Tedd Galloway writes about adopting child from Zambia 2012.03.07
By DAVID GREEN
Pastor Donna Galloway didn’t know it at the time, but the infant that was placed in her arms one day in Zambia would soon become an integral part of her life.
The story of how the baby grew to become the Galloways’ daughter, Ana, is told in a newly published book by Donna’s husband, Tedd. The book is titled “A Mother’s Heart Moved the Hand of God.”
A book signing is planned at an open house from 2 to 5 p.m. Saturday at the Morenci United Methodist, where Donna Galloway serves as pastor.
The Galloways lived in the Zambian bush from 1989 to 1992 and helped staff a rural hospital. One of their three daughters attended school in a larger city. Another daughter, Hilary, who wasn’t yet 10 years old, lived with her parents at the mission station.
One day a man appeared with an infant who was close to death. He said he was the girl’s uncle and he had walked two days to reach the station.
There’s a tradition among the Tonga people that should have led to the baby’s death, Tedd explained.
“If a child is powerful enough to kill a mother during childbirth,” he said, “the child is considered evil and will be buried with the mother.”
While awaiting the mother’s burial, the uncle told the women of the village that the spirit of the baby would haunt them if the child was buried. He took the baby from its mother’s corpse and began his journey, which ended when he handed the infant, Ana, to Donna.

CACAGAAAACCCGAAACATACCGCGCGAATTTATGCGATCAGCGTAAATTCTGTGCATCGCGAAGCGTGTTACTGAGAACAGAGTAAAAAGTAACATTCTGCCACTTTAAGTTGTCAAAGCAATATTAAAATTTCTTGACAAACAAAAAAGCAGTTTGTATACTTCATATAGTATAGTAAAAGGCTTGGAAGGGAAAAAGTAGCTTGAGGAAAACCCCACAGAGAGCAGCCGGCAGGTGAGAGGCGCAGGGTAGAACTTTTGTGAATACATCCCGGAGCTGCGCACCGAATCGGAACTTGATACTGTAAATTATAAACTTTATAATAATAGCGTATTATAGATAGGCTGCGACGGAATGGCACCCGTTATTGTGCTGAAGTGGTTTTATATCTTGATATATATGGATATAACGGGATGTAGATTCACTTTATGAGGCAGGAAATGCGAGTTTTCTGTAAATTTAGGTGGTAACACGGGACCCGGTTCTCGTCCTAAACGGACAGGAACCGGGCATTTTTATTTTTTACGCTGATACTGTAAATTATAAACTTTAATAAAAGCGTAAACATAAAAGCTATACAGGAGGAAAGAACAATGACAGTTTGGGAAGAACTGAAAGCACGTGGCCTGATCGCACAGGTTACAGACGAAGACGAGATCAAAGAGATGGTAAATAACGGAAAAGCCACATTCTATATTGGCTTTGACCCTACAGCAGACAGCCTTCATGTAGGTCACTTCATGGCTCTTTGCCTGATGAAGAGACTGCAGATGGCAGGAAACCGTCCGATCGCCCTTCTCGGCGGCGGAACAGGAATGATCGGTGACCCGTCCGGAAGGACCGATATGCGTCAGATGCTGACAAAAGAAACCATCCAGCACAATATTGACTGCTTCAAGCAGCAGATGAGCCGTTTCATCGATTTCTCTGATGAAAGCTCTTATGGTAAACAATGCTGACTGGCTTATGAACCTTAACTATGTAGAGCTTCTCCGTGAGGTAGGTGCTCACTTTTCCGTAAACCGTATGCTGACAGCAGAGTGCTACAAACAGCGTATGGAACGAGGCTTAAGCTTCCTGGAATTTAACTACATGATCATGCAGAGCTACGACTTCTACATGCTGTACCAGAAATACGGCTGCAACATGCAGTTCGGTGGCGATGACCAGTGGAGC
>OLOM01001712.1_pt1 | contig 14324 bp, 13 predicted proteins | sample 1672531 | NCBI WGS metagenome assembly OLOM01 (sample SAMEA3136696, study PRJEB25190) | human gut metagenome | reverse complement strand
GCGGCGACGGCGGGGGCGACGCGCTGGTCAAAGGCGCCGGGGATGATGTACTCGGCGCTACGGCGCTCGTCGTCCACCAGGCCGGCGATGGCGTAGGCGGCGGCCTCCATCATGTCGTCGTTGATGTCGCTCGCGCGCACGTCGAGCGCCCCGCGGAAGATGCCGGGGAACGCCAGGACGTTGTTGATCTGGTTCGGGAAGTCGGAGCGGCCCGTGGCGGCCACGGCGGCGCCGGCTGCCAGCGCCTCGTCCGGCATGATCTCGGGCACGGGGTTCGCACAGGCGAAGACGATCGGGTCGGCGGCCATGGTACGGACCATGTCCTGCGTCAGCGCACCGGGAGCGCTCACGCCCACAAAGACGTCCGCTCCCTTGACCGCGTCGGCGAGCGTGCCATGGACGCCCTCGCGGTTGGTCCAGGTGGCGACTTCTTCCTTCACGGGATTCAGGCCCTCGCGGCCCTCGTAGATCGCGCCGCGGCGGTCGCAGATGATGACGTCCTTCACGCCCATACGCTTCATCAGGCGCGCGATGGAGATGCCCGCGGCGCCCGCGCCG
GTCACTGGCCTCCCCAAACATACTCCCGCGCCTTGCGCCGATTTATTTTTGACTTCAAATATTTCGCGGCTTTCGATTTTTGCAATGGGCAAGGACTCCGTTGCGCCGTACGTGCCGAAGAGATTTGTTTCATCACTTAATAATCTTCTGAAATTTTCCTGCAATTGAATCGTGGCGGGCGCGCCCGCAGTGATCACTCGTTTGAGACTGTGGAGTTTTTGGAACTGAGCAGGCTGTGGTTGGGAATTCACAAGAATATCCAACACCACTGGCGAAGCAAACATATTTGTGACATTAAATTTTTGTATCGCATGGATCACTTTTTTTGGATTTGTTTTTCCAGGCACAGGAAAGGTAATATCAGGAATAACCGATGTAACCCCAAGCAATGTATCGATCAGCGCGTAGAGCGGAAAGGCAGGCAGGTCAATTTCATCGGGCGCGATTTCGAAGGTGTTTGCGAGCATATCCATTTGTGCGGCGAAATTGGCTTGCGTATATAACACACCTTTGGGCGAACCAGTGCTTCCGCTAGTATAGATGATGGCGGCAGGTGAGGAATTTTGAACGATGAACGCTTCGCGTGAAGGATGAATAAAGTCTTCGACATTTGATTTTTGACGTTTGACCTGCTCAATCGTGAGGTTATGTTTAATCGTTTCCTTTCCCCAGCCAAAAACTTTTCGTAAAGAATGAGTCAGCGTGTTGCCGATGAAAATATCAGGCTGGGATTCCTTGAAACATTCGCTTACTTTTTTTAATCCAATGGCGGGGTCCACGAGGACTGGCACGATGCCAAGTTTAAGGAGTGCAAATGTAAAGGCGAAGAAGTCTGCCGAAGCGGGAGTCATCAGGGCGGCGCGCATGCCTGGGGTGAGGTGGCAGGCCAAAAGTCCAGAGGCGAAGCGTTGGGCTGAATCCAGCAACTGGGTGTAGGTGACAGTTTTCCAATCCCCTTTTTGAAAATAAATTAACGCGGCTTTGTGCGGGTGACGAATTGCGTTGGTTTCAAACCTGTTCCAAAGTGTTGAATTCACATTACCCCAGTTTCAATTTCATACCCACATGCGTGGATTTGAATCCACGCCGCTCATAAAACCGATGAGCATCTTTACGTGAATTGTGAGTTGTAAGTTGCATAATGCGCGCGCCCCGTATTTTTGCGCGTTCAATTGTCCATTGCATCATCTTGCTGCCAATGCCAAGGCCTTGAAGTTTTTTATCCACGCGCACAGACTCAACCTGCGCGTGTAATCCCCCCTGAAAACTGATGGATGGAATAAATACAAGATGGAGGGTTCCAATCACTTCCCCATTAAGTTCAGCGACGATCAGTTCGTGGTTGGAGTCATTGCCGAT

Several infants were at the hospital, Tedd said, and they were dying from some unknown cause. A nurse feared there was an illness in the hospital and brought Ana to the Galloways’ house.
Ana wasn’t in the best of health, either, and one night she was experiencing convulsions. The Galloways had been warned by a doctor that she probably wouldn’t survive the night.
She did survive and that became a turning point—both for Ana’s health and for the Galloways’ affection for the child. After a few months, when they were away at a retreat, an important decision was made.
“We decided that we loved her enough that we wanted her to be part of the family,” Tedd said.
That was good news to their daughter Hilary. She often went to the hospital with her mother to care for the orphaned babies and she developed a special relationship with Ana.
“When she came in to the hospital, Hilary wanted to be with her and give her extra care,” Tedd recalls.
The adoption process was completed in Zambia and Ana found a new home in Michigan when the Galloways were hired at a church in Alma. Most of her childhood was spent in the Hubbard Lake area near Alpena where Ana became an honor student at Alcona High School and earned athletic honors in basketball from the Detroit Free Press.
She graduated from Grand Valley State University this year and works in the Grand Rapids area.
Tedd describes the writing process as therapy—a way to think about life and try to figure some things out.
Why do some things happen the way they do? Why does God allow it?
Through writing the book, he was able to come up with some answers for himself.
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